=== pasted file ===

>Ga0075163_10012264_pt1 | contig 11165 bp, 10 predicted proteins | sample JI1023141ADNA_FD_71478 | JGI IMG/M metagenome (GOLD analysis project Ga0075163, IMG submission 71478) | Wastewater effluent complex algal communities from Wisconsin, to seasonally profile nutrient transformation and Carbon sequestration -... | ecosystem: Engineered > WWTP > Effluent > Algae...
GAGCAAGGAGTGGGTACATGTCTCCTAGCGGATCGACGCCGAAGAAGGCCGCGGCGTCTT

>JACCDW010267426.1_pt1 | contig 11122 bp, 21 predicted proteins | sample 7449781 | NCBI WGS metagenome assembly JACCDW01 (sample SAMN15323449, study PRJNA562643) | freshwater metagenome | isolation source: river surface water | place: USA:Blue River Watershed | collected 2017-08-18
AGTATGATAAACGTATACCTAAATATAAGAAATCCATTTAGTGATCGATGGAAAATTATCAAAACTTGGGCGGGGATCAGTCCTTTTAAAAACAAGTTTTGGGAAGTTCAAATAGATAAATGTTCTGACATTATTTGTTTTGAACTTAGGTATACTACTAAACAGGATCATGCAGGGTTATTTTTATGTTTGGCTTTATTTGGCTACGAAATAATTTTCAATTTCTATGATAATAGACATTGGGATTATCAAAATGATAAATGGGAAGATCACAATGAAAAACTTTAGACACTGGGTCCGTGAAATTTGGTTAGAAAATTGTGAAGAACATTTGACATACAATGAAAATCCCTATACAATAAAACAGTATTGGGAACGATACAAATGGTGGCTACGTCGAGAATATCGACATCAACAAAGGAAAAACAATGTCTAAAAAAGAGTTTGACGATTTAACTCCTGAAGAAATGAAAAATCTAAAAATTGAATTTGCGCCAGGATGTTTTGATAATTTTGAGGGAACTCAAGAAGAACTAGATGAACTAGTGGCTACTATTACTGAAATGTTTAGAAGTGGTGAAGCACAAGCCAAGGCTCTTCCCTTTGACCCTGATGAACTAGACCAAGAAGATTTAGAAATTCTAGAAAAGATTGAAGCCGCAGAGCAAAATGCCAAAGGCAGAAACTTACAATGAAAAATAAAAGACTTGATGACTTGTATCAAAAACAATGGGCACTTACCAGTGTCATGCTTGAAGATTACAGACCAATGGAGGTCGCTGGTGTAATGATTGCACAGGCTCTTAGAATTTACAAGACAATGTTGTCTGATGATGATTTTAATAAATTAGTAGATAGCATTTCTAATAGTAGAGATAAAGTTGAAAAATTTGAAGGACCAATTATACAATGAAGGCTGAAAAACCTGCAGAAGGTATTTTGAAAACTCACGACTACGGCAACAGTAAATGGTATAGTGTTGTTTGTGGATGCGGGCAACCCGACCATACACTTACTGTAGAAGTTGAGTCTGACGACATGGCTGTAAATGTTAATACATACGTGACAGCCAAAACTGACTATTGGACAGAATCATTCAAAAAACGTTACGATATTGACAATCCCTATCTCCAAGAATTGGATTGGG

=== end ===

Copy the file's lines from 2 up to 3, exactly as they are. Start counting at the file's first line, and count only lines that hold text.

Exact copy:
GAGCAAGGAGTGGGTACATGTCTCCTAGCGGATCGACGCCGAAGAAGGCCGCGGCGTCTT

>JACCDW010267426.1_pt1 | contig 11122 bp, 21 predicted proteins | sample 7449781 | NCBI WGS metagenome assembly JACCDW01 (sample SAMN15323449, study PRJNA562643) | freshwater metagenome | isolation source: river surface water | place: USA:Blue River Watershed | collected 2017-08-18